Friday, March 20, 2015

Getting closer on the DDR memory front

The DDR2 memory interface continues to amaze me in the fascinating ways that it almost works.

Today, I had the thought to make the CPU wait until the DDR controller can confirm that it has the correct address and data to write, which is tested by reflecting back to the CPU so that it can indeed verify that the DDR controller has the right data.  Only after this round-trip verification does the CPU ask the DDR controller to do the write.

This has confirmed that the DDR controller appears to receive the correct data when asked to write.

This had me a bit perplexed, because when I tried to write a single byte, nothing would show up.

Then I wrote a few consecutive bytes, and noticed that all but the last three writes occurred.  A little more poking around revealed that these last three writes were not actually lost, but each write would appear in the read data after another write was performed.  That is, the DDR RAM appears to always be three memory writes behind where it should.  The following serial monitor shows this, where the various writes appear progressively as more writes are scheduled:

Here I ask for five writes to occur:

m8000000
 :8000000 01 02 03 04 05 06 07 08 09 0A 0B 0C 22 22 B1 FA
.s8000000 11 22 33 44 55

Using the new debug registers I created to verify the last write address and value, I can see that $400000B = $55, the last value I asked to be written, and the LSB-first address in the slowram is $0000004, which is correct:

.m4000000
 :4000000 3F 35 01 00 00 5E 51 00 0D 00 2F 55 04 00 00 00

Now comes the surprise, the last three values written don't appear:

.m8000000
 :8000000 11 22 03 04 05 06 07 08 09 0A 0B 0C 22 22 B1 FA

... so let's write $FF to $800000F and see what happens, and also make sure that it is $FF that gets written:

.s800000f ff
.m4000000
 :4000000 3F 35 01 00 00 60 61 00 0E 00 30 FF 0F 00 00 00

So we see that $33 has appeared in $8000002, but $FF has not (yet) appeared in $800000F!

.m8000000
 :8000000 11 22 33 04 05 06 07 08 09 0A 0B 0C 22 22 B1 FA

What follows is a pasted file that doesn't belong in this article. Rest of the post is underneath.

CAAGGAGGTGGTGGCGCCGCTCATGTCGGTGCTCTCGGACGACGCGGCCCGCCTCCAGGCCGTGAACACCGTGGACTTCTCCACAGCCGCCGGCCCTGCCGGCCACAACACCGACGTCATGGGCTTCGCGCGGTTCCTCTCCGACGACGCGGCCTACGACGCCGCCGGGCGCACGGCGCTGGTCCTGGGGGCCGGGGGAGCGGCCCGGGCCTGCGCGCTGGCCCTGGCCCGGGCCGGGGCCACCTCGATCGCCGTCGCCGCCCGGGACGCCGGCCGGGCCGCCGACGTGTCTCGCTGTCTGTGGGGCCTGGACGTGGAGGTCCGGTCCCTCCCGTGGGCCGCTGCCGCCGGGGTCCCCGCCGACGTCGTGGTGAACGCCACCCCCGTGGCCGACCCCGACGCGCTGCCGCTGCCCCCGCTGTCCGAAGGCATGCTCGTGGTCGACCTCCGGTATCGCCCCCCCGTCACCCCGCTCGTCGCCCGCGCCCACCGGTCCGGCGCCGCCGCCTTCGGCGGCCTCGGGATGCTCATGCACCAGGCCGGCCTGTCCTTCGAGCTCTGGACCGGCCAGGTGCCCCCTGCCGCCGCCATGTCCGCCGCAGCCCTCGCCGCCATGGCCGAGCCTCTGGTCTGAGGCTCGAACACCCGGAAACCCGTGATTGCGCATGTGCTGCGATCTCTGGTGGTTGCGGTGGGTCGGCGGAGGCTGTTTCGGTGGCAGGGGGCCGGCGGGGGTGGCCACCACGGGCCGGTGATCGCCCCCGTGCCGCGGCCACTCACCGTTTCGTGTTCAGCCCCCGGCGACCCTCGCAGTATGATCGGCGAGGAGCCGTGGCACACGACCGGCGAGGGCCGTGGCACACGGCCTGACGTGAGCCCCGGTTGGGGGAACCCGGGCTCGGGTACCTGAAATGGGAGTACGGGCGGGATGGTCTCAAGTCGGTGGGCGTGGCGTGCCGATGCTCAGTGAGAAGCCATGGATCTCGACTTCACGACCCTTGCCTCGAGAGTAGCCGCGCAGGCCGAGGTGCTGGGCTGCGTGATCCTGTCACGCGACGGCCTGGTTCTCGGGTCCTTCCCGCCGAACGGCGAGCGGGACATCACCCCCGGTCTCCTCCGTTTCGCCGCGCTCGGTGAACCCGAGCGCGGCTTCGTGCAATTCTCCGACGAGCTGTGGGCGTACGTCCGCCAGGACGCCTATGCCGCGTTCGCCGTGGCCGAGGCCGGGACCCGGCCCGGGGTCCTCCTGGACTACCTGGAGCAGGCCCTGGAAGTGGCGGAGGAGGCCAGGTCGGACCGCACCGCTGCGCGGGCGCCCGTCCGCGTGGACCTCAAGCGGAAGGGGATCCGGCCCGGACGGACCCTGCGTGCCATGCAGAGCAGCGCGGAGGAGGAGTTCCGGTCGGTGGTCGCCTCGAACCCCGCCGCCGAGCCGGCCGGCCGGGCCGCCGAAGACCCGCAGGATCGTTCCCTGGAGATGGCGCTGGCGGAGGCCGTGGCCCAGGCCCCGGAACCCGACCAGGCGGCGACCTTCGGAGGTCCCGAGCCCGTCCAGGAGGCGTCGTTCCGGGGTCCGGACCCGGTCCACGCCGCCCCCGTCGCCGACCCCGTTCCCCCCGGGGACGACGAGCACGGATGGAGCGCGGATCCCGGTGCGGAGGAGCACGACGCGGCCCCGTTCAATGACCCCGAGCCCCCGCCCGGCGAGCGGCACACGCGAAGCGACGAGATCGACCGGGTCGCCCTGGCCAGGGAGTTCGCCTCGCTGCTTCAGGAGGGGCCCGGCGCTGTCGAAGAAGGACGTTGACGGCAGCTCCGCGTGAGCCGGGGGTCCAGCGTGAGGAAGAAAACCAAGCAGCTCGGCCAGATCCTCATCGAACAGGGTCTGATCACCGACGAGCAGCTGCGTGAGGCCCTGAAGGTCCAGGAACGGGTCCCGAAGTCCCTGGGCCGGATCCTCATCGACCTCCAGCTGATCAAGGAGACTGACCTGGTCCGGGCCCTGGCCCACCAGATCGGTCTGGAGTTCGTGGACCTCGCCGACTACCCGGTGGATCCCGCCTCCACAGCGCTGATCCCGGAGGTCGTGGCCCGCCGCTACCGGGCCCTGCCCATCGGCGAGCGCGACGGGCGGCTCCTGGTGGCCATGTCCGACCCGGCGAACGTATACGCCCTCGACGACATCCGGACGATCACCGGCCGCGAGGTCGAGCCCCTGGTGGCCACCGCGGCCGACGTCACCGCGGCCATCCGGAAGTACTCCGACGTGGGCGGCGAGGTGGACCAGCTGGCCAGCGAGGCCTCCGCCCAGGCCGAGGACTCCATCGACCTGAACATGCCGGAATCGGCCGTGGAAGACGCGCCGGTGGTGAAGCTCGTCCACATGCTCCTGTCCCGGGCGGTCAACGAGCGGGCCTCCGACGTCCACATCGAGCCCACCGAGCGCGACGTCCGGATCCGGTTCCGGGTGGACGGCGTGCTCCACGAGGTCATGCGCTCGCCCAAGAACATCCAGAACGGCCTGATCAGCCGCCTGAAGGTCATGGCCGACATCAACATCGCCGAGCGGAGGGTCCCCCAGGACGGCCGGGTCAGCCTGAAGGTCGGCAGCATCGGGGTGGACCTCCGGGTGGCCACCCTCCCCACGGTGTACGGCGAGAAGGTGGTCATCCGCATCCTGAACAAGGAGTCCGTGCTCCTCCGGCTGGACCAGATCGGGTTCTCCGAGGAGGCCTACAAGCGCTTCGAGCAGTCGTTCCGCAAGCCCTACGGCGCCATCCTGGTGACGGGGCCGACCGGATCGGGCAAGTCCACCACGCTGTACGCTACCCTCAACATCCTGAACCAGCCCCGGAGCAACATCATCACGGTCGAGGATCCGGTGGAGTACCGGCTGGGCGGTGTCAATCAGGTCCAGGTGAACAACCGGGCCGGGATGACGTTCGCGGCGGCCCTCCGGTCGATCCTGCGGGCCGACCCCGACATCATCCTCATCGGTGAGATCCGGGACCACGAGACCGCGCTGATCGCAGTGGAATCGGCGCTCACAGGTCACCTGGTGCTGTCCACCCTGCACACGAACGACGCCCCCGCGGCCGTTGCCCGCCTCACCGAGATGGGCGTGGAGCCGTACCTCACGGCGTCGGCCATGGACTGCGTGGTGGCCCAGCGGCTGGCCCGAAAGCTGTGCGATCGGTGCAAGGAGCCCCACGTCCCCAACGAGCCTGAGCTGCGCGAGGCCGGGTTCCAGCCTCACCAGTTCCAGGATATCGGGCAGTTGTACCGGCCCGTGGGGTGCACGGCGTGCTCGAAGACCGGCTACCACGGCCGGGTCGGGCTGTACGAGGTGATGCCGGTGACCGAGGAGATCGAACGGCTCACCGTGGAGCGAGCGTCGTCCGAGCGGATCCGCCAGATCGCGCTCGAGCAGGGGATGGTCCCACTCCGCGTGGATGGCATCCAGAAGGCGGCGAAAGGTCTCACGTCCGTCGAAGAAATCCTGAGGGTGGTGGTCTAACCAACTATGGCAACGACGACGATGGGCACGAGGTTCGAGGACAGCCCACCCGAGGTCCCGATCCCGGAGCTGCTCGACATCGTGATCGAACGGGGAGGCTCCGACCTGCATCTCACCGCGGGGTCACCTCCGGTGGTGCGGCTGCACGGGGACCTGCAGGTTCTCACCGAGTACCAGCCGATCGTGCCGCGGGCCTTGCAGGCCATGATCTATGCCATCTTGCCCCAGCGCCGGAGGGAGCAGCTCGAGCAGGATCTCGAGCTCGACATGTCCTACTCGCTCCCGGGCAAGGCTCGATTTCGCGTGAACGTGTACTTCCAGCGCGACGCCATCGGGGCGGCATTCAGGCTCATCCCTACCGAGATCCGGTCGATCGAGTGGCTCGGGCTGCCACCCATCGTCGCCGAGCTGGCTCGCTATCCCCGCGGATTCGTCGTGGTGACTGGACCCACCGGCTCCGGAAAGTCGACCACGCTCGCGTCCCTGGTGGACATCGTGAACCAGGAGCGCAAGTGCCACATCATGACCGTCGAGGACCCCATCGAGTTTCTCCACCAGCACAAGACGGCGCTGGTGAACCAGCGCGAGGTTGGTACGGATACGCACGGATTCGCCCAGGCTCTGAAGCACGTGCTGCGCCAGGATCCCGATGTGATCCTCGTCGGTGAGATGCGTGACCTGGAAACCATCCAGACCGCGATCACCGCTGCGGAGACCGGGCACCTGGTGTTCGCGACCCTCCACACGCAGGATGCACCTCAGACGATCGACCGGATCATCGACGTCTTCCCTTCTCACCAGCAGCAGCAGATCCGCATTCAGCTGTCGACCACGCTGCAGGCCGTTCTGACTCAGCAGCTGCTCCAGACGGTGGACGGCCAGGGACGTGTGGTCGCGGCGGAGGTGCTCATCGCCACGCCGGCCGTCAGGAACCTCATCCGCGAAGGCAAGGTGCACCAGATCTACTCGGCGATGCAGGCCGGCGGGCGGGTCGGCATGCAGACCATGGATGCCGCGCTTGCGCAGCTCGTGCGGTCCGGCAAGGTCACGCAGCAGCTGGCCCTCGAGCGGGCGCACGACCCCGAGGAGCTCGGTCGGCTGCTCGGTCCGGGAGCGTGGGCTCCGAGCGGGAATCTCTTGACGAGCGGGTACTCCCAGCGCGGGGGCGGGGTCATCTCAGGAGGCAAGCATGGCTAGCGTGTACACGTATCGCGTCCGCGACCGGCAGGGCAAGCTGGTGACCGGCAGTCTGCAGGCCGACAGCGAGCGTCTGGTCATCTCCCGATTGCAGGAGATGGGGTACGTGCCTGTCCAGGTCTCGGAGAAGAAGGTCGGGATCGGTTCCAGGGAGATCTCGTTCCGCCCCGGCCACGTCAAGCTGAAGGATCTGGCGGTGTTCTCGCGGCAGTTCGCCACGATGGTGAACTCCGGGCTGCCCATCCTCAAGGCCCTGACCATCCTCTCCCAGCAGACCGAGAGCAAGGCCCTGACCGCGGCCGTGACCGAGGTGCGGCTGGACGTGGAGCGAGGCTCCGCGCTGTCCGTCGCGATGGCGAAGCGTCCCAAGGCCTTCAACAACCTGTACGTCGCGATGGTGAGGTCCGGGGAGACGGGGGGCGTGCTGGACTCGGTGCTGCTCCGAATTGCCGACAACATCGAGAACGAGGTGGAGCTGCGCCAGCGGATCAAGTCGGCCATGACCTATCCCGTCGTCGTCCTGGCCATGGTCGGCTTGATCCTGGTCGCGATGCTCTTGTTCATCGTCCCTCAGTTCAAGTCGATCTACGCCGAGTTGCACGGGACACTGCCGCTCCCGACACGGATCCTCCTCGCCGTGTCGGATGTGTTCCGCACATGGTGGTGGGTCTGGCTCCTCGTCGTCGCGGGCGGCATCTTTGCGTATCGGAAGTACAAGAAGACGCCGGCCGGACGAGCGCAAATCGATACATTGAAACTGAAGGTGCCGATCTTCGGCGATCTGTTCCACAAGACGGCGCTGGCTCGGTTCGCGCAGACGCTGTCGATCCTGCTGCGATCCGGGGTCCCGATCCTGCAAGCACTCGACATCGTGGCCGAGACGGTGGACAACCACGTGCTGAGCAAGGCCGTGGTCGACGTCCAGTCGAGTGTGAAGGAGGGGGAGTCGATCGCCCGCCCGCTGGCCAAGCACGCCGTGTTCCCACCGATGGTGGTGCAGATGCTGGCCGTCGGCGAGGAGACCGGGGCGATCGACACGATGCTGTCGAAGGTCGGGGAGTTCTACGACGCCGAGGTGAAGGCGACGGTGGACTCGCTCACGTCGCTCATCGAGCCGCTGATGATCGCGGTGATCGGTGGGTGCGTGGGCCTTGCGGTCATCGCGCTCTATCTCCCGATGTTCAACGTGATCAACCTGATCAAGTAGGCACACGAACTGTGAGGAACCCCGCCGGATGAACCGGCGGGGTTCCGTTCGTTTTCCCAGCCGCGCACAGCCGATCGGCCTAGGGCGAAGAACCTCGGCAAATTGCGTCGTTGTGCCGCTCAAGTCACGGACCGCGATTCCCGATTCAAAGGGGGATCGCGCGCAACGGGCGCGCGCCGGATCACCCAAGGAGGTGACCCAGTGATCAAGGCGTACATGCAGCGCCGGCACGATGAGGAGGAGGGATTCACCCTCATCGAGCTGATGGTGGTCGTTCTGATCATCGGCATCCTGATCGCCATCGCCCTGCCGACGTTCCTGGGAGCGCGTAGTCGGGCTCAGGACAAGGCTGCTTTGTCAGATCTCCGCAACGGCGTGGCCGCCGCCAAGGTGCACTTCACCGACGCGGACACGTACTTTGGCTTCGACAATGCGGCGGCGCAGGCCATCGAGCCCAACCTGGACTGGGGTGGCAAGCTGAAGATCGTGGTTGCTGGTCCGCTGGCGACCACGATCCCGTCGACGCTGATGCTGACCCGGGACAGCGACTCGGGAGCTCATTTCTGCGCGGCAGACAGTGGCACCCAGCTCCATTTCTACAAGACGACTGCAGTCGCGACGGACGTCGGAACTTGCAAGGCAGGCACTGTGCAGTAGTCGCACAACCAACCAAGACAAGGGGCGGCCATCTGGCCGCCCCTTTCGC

So let's continue this pattern, and see that as I write bytes, previous writes progressively appear, but always 3 writes behind:

.s800000e ee
.m4000000
 :4000000 3F 35 01 00 00 62 71 00 0F 00 31 EE 0E 00 00 00
.m8000000
 :8000000 11 22 33 44 05 06 07 08 09 0A 0B 0C 22 22 B1 FA
.s800000d dd
.m8000000
 :8000000 11 22 33 44 55 06 07 08 09 0A 0B 0C 22 22 B1 FA
.s800000c cc
.m8000000
 :8000000 11 22 33 44 55 06 07 08 09 0A 0B 0C 22 22 B1 FF
.s800000b bb
.m8000000
 :8000000 11 22 33 44 55 06 07 08 09 0A 0B 0C 22 22 EE FF

At this point I wondered if it was a cache issue, so I asked to see a line of memory that would cause the cache for $800000x to be invalidated:

.m8010000 
 :8010000 45 00 81 67 30 00 86 94 41 72 C0 00 81 38 62 12
.m8000000
 :8000000 11 22 33 44 55 06 07 08 09 0A 0B 0C 22 22 EE FF

No change, so it seems that the cache probably isn't involved.  But again, if I start writing to memory, I see the previously dispatched writes suddenly show up:

.s800000a aa

.m8000000

 :8000000 11 22 33 44 55 06 07 08 09 0A 0B 0C 22 DD EE FF

So while this is all rather annoying and mysterious, it is nice to see that memory is being written in the right places, and that it does all eventually turn up.  But then as a test I filled the first 1MB of slow ram...

The first time I tried it, it seemed to fill memory with $00, as I asked, and there were no odd values.

But then when I tried again to fill with $FF, I say about half of the bytes still had $00 in them.

Filling a 3rd time with $00 again, some of those $FF's remained.  Then when I tested performing single writes, the DDR memory was only one write behind, instead of three.

So there is still some other strange thing going on apart from delayed writes.

What might work, as detlef suggested I try a few days ago is to just have the CPU read the memory location just written after writing, and if the correct value isn't there, to issue the memory write again.  Really slow and really annoying (because I will have to adjust the CPU state machine), but it might just work.  I'm running out of alternative ideas, however.

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